Elman said he was particularly inspired by Trigère‘s designs from the 1970s, when the wealthy began to mingle with artists and rock stars. “It was a mix of classic with a touch of rebellious and the unexpected,” he said.

For the new collection, his starting point was an architectural coat that’s in the permanent collection of the Metropolitan Museum of Art. He said on the one hand, it was quintessentially Trigère, and on the other hand, it represents the present moment. The volume of the coat became a springboard for a series of dresses and tops that are being introduced.

A dress from Trigère.  courtesy shot.

Elman said he was also influenced by famous women with style such as Carolyn Bessette Kennedy, Georgia O’Keeffe and Diahann Carroll. “Observing these women from different times and different generations and different backgrounds, there was this interesting common denominator. They were very chic, very self-possessed women, and there are photographs of them wearing black and cream turtlenecks. It gave them this additional gravitas,” he said.

A look from Trigère.  courtesy shot.

The new collection opens at just under $400 for an ethically sourced embroidered cotton top made in Italy and goes up to $3,500 for a “very chic evening dress,” he said. Everything is made in Italy and shipped from there. Shipping costs are free to the customer.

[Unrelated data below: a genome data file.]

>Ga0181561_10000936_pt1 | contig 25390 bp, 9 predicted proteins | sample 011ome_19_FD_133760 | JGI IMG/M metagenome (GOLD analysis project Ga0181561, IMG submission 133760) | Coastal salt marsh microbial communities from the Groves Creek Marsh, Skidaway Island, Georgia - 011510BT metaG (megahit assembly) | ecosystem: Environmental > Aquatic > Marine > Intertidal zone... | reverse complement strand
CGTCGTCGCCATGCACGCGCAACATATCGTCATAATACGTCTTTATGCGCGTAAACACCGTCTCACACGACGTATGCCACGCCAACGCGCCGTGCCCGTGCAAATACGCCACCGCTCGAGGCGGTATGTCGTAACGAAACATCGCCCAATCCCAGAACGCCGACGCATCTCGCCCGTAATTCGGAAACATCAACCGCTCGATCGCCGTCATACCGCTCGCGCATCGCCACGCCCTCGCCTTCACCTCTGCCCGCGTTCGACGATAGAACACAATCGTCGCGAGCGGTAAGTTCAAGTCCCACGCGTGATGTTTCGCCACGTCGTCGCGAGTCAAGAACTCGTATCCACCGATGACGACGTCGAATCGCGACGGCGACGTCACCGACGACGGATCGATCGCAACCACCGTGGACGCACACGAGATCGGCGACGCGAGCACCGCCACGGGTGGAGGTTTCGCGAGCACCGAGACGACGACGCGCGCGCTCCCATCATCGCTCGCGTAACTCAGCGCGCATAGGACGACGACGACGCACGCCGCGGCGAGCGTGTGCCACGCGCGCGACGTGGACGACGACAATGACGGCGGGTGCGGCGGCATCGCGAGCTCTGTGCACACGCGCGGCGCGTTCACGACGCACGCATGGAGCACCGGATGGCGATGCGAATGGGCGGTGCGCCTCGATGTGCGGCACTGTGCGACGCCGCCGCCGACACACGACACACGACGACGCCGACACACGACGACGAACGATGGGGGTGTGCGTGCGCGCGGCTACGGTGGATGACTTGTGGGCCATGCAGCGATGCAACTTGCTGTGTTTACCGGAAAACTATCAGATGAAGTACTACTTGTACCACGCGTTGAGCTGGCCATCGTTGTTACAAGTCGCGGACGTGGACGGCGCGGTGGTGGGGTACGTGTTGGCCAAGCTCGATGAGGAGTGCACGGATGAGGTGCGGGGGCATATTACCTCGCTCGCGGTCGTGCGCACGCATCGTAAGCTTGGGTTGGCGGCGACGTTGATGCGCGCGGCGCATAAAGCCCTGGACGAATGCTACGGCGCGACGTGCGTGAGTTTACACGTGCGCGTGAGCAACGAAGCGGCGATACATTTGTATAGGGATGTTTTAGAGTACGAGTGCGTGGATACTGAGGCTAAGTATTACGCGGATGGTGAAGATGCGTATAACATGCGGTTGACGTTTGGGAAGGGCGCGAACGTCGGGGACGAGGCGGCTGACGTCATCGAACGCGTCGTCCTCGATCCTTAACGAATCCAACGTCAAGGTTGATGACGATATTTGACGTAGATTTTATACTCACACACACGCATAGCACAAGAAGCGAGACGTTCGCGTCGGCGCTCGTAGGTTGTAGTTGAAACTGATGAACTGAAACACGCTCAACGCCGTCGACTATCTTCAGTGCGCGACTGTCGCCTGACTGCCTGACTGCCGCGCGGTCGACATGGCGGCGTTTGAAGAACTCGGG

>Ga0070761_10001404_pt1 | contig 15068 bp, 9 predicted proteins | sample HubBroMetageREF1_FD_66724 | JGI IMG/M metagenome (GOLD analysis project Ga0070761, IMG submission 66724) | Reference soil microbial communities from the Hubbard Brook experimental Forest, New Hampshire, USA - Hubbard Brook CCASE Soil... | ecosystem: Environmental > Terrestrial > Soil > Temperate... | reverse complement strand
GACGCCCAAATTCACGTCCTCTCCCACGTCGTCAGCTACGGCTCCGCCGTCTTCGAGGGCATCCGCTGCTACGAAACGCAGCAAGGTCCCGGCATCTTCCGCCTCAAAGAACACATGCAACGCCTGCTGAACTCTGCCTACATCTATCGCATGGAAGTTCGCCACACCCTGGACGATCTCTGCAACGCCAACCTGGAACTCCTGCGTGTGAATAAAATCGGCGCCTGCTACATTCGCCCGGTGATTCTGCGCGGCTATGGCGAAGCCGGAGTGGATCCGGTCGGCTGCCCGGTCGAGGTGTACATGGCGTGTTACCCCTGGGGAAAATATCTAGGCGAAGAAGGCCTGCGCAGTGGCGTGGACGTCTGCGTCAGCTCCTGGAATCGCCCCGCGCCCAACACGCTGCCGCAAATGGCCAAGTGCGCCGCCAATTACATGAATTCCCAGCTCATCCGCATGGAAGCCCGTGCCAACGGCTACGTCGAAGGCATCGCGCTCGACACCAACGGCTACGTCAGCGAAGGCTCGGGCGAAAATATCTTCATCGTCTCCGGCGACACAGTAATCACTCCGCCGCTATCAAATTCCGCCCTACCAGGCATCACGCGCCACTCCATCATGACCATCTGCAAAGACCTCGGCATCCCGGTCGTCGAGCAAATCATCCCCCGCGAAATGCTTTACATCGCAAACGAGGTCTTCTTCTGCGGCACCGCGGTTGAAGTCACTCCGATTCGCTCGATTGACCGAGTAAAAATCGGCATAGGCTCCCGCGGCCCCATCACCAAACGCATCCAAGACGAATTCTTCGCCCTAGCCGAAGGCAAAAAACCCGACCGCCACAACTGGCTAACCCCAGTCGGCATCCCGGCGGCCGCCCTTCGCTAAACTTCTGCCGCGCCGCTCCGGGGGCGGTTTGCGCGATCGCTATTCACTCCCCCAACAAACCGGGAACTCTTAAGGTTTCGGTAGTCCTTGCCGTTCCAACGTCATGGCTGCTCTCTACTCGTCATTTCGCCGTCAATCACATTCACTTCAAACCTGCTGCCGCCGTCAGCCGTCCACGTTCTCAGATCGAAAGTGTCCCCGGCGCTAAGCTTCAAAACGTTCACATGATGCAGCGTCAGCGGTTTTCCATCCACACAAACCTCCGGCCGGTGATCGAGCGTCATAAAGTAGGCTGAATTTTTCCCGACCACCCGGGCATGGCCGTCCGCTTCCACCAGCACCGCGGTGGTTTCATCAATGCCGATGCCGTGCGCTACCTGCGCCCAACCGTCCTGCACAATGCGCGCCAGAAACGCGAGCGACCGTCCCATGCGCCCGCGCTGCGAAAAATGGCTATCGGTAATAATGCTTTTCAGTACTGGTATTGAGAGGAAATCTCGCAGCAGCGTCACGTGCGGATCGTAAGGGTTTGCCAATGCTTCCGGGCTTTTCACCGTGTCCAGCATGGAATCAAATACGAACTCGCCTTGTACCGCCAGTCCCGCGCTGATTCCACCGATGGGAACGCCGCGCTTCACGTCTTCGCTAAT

Because women’s empowerment is so much a part of the Trigère heritage, that is something that really drove the new company. All the suppliers are women-led factories. At the main factory he uses in Venice, the female owner has taken over the family tradition of making high-end rtw.

Elman lived in Europe for 22 years, working between Paris and Milan. He has worked with Raf Simons at Jil Sander as consulting director on footwear design and at Rick Owens as footwear design and product development consultant. He also interned at Christian Dior. “From them I had the extraordinary experience of learning best practices,” he said.

Trigère Operations Ltd. was established by Peter Lewis, an entrepreneur from Montreal. Elman became Lewis’ partner in the business this year. “He [Lewis] is someone who has known me my entire life,” said the Montreal-born Elman, who graduated from the Rhode Island School of Design.

For a long time, Elman was encouraged to go out on his own. “Working so steadily with so much commitment in the industry as a design director and creative consultant for so many years, people said why don’t you go out on your own? It’s something that had a great deal of appeal to me, but it’s a big step. This gentleman from Montreal eventually made a very interesting proposal and it gave me the courage to take the next step,” he said, adding that he never had the desire to have his own name on the door.

According to Elman, Trigère was “the proverbial iron fist in a velvet glove; she was a cult  of personality. Her business was 100 percent personality driven. It was inconceivable for it to go on without her.”

As reported in WWD, Trigère developed a fondness for turtles (at one point her collection totaled 500), and feuds, including one with John Fairchild, WWD’s legendary publisher. Trigère once commissioned a series of “Dear John” ads in response to a perceived slight by Fairchild. In fact, defiance and a hot temper were two of her trademarks. “I want it my way and I want it immediately,” she told WWD in September 1972. “I scream a lot.”